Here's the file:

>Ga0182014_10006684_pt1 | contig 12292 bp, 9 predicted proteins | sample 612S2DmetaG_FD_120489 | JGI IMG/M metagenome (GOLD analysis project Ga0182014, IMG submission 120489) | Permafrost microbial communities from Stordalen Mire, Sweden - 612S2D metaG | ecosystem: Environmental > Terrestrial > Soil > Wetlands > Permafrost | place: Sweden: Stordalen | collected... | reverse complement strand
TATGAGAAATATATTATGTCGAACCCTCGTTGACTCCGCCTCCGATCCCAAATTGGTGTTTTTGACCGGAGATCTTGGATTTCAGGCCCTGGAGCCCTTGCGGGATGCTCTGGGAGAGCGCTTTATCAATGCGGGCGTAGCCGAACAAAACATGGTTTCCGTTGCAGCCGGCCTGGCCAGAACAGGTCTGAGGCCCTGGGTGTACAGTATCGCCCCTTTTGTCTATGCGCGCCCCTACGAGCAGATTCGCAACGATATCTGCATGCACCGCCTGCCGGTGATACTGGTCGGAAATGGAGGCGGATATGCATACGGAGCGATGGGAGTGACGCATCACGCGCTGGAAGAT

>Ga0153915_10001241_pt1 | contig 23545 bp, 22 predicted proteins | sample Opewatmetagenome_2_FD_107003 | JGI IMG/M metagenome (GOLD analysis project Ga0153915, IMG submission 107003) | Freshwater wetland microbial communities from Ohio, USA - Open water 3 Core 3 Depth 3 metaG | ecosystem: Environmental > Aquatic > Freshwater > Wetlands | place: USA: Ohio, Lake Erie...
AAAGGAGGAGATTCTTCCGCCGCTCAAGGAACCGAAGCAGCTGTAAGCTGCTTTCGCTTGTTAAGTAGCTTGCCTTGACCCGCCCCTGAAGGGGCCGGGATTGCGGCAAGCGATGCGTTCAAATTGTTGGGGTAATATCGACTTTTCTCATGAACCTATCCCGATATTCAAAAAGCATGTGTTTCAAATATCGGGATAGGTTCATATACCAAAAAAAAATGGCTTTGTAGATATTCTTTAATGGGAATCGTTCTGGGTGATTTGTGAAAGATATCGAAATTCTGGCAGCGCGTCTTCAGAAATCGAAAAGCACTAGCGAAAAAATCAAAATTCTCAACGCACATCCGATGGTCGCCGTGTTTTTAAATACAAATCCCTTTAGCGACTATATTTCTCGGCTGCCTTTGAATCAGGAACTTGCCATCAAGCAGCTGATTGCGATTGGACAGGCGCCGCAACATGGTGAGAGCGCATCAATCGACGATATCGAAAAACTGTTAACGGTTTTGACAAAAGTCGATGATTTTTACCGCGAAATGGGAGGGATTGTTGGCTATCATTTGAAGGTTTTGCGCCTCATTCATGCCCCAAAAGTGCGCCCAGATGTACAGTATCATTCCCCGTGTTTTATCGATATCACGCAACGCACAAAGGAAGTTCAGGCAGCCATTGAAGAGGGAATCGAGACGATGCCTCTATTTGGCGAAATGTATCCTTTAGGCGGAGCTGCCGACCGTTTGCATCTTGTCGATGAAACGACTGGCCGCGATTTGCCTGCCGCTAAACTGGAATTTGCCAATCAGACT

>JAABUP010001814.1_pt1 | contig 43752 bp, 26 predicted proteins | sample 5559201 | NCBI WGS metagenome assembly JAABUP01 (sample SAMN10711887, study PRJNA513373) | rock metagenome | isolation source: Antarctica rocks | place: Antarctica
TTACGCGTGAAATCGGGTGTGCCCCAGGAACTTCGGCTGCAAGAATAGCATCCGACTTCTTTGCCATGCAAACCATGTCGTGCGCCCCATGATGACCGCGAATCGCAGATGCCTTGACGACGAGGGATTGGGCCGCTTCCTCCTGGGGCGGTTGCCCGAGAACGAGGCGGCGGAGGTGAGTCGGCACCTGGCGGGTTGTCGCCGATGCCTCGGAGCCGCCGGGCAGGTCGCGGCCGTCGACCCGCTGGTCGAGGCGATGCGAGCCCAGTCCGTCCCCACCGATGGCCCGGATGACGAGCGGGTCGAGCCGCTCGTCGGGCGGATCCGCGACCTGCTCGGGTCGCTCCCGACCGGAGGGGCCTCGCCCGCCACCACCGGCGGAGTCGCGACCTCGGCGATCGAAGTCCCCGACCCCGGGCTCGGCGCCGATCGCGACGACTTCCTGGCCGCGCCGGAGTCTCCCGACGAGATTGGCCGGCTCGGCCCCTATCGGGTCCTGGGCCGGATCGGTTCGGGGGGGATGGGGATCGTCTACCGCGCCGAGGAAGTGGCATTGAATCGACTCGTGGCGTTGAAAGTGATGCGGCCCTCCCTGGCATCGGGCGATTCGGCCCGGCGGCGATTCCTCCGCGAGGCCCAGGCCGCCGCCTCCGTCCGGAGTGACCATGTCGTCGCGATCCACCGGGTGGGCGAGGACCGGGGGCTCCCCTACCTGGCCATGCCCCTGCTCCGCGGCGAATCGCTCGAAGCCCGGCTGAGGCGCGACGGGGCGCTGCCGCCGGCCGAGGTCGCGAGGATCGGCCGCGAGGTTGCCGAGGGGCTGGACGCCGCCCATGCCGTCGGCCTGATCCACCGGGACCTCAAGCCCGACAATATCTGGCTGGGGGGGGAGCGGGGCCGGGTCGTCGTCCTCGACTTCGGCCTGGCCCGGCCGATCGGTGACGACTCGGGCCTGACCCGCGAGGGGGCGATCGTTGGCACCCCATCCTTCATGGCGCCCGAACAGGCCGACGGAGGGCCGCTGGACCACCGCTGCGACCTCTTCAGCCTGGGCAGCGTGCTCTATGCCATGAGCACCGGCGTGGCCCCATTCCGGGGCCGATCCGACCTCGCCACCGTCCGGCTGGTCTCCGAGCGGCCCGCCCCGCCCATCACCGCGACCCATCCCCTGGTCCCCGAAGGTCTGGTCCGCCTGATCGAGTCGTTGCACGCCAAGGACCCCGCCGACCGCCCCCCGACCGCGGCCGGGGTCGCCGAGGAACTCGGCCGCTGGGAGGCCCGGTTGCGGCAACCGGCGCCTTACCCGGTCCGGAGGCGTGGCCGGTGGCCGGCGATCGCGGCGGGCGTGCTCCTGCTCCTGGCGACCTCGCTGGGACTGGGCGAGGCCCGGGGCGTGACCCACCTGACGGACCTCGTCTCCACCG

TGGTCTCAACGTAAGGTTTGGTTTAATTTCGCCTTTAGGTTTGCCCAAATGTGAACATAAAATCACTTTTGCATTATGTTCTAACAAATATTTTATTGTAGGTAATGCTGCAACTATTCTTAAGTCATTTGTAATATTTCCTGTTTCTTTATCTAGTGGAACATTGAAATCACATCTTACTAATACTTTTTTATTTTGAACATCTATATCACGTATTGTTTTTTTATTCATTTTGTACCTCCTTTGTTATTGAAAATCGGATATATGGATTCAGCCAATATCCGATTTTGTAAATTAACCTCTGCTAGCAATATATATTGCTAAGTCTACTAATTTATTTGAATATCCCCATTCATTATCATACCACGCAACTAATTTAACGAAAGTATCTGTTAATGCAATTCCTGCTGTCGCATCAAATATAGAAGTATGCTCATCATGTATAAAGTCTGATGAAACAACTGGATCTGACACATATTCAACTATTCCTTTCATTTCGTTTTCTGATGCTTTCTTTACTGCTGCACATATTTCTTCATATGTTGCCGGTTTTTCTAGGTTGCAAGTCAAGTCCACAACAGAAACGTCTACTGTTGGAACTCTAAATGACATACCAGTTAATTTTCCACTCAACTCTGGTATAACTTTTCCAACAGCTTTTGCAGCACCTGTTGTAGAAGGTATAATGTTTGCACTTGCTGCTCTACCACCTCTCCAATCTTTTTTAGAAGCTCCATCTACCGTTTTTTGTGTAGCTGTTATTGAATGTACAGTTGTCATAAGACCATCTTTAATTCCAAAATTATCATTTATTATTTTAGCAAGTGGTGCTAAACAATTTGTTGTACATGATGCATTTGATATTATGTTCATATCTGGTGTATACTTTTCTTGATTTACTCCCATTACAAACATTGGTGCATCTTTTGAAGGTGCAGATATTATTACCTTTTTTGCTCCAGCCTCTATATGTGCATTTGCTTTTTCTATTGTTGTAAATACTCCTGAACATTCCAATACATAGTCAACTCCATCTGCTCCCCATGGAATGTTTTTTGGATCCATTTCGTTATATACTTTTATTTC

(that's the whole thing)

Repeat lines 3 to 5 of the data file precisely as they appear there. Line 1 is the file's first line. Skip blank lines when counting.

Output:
>Ga0153915_10001241_pt1 | contig 23545 bp, 22 predicted proteins | sample Opewatmetagenome_2_FD_107003 | JGI IMG/M metagenome (GOLD analysis project Ga0153915, IMG submission 107003) | Freshwater wetland microbial communities from Ohio, USA - Open water 3 Core 3 Depth 3 metaG | ecosystem: Environmental > Aquatic > Freshwater > Wetlands | place: USA: Ohio, Lake Erie...
AAAGGAGGAGATTCTTCCGCCGCTCAAGGAACCGAAGCAGCTGTAAGCTGCTTTCGCTTGTTAAGTAGCTTGCCTTGACCCGCCCCTGAAGGGGCCGGGATTGCGGCAAGCGATGCGTTCAAATTGTTGGGGTAATATCGACTTTTCTCATGAACCTATCCCGATATTCAAAAAGCATGTGTTTCAAATATCGGGATAGGTTCATATACCAAAAAAAAATGGCTTTGTAGATATTCTTTAATGGGAATCGTTCTGGGTGATTTGTGAAAGATATCGAAATTCTGGCAGCGCGTCTTCAGAAATCGAAAAGCACTAGCGAAAAAATCAAAATTCTCAACGCACATCCGATGGTCGCCGTGTTTTTAAATACAAATCCCTTTAGCGACTATATTTCTCGGCTGCCTTTGAATCAGGAACTTGCCATCAAGCAGCTGATTGCGATTGGACAGGCGCCGCAACATGGTGAGAGCGCATCAATCGACGATATCGAAAAACTGTTAACGGTTTTGACAAAAGTCGATGATTTTTACCGCGAAATGGGAGGGATTGTTGGCTATCATTTGAAGGTTTTGCGCCTCATTCATGCCCCAAAAGTGCGCCCAGATGTACAGTATCATTCCCCGTGTTTTATCGATATCACGCAACGCACAAAGGAAGTTCAGGCAGCCATTGAAGAGGGAATCGAGACGATGCCTCTATTTGGCGAAATGTATCCTTTAGGCGGAGCTGCCGACCGTTTGCATCTTGTCGATGAAACGACTGGCCGCGATTTGCCTGCCGCTAAACTGGAATTTGCCAATCAGACT

>JAABUP010001814.1_pt1 | contig 43752 bp, 26 predicted proteins | sample 5559201 | NCBI WGS metagenome assembly JAABUP01 (sample SAMN10711887, study PRJNA513373) | rock metagenome | isolation source: Antarctica rocks | place: Antarctica